Britain joined the ECU in 1990
Before it was launched, the nations which today share the Euro as their national currency had to abide by an agreement known as the European Exchange rate mechanism (ERM) which was the precursor to the eventual unification of currencies. The ERM stipulated a fixed currency exchange rate between each national currency and the ECU (the European currency unit, which would eventually be called the Euro), but bilateral currency values were allowed to float within a margin of 2.25 of the the fixed rate. The ERM was created in 1979, and Britain was one of the later members of the EU to join the mechanism in 1990.
At the time Britain joined, the government of Margaret Thatcher was lost in intrigues and disputes about the benefits and the need for ERM. With inflation at 15 percent, to restrain the expansionism of the previous era, the British government had for a while been mirroring the Bundesbank’s policy rates. The decision to join was partly taken to formalize this policy of copying the central bank rates of Western Germany, and also as a result of an argument between the chancellor of the exchequer (the equivalent of the Treasury secretary), Nigel Lawson and the prime minister’s economic advisor, which resulted in the resignation of Lawson. He was replaced by the future prime minister John Major, who in turn finalized the entry of Britain into the ERM in 1990 at a rate of 2.95DM to the pound, with commitment to intervene at 2.778.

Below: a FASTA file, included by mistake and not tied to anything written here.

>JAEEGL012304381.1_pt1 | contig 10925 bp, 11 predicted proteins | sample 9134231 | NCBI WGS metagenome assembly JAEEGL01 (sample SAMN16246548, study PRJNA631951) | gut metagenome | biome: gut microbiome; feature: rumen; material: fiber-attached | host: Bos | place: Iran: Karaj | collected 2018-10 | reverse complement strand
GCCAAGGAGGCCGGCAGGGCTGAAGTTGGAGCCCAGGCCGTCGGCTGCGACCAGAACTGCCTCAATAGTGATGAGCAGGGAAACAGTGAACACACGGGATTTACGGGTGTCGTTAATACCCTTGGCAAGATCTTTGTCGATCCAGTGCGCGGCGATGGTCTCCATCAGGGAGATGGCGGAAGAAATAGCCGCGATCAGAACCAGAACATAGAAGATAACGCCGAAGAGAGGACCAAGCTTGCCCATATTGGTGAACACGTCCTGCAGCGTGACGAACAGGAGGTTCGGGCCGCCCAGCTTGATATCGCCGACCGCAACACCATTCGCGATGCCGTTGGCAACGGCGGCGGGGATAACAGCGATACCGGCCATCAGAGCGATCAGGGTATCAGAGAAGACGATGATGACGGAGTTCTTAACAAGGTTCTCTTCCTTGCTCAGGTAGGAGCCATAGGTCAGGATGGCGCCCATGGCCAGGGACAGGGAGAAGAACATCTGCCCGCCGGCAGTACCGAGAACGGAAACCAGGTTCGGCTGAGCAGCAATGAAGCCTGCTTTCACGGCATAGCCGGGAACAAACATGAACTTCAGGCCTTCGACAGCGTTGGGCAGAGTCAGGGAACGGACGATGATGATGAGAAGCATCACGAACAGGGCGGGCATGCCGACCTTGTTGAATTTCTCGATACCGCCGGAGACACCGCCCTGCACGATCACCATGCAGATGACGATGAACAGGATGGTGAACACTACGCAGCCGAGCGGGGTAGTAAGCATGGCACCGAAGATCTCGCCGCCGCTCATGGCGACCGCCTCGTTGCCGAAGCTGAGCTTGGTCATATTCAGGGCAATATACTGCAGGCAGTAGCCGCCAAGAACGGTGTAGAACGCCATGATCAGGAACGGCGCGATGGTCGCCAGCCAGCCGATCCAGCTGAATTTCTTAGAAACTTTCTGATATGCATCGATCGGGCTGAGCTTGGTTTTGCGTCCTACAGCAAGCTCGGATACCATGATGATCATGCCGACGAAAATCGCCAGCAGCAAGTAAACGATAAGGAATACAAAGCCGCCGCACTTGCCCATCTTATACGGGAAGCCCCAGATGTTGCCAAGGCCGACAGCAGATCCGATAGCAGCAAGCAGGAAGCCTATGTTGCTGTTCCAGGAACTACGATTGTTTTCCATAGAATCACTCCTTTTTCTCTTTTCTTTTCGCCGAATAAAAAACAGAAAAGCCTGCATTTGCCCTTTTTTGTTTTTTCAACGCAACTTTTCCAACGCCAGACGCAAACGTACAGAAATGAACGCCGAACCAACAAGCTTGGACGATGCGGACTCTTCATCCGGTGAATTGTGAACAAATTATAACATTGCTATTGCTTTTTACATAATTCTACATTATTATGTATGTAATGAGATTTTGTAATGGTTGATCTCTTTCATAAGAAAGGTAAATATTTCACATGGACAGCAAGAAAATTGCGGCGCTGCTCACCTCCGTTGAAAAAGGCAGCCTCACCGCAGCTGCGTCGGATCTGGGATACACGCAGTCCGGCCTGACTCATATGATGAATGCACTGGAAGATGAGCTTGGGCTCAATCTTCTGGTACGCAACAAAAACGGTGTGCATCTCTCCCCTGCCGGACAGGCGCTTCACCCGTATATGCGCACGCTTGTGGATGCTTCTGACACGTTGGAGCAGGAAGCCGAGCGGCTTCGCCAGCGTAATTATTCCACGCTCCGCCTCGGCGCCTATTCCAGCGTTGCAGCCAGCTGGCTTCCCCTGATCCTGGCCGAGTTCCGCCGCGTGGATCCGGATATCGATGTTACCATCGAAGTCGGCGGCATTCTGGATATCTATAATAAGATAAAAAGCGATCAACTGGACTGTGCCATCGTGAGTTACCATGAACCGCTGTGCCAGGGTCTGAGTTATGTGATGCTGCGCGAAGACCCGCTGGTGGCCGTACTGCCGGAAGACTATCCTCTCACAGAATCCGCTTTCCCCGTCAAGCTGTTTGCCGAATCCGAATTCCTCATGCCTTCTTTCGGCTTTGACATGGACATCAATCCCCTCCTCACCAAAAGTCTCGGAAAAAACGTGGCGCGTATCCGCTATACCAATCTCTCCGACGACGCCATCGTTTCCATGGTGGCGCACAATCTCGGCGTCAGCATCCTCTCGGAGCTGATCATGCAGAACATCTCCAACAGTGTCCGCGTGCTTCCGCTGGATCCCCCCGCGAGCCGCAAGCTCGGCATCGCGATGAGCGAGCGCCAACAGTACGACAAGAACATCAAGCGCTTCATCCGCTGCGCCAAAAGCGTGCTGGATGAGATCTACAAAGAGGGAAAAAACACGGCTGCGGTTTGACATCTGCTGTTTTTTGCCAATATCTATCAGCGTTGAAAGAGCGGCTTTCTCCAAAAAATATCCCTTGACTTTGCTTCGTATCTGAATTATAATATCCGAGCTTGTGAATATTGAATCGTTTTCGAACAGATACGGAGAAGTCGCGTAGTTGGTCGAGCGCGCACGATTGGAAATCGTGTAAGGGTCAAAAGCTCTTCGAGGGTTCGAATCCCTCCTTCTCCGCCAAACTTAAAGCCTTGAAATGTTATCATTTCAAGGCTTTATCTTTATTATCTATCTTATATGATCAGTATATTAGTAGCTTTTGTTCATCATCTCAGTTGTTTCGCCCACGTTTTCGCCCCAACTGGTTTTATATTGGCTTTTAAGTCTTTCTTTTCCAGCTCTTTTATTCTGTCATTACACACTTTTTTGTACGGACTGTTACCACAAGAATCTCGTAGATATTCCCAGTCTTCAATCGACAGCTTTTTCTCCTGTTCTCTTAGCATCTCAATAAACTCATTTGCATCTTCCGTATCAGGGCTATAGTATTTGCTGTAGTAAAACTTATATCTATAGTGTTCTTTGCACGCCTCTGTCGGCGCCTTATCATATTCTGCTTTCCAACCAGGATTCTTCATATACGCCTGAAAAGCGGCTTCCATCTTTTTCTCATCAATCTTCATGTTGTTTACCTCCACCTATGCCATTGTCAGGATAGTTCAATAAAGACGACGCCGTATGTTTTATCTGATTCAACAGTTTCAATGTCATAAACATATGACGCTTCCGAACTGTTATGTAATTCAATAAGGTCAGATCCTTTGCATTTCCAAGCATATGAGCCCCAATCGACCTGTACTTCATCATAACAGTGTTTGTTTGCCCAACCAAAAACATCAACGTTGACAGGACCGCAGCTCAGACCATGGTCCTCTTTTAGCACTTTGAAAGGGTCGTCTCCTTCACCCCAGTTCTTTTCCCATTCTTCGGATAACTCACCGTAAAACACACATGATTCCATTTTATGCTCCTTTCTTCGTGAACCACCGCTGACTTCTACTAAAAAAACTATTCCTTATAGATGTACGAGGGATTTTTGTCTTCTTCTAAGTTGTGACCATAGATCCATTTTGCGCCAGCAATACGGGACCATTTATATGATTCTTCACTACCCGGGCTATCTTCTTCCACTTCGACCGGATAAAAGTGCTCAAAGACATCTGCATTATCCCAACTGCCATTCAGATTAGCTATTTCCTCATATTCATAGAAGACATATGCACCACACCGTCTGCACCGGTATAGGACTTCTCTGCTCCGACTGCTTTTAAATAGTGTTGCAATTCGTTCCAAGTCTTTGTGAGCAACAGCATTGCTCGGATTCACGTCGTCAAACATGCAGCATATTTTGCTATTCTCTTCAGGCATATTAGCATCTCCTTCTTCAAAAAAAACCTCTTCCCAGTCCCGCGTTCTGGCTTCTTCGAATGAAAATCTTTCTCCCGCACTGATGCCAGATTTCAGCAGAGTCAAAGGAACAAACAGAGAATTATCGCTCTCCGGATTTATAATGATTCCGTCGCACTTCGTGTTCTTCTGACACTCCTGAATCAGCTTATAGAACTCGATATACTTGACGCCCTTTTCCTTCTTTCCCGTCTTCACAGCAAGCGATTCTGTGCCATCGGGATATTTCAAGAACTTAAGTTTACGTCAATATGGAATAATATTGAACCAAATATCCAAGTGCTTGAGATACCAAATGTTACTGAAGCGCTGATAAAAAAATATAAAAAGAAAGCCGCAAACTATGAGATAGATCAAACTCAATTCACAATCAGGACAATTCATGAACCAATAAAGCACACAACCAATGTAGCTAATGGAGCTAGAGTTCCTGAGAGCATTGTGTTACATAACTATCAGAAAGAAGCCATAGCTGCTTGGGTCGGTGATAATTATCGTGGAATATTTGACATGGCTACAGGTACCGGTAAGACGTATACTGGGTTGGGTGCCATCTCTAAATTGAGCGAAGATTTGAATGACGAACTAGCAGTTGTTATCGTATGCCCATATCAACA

British inflation was high at the time of entry
As we just mentioned, at the time of Britain’s entry, inflation was quite high, due to the expansionist policies of Nigel Lawson. The easy money policy had created a period of boom at the end of the 80’s, but it had also created a property bubble and high inflation which had to be restrained by higher interest rates and a period of economic downturn. Thus, when the crisis struck two years after UK’s adoption of the ERM, economic conditions were already far from being ideal. Unfortunately for the British, this was also a time when German interest rates were even higher than the British rates, as the Bundesbank tried to control the inflationary impact of reunification-related spending.
About George Soros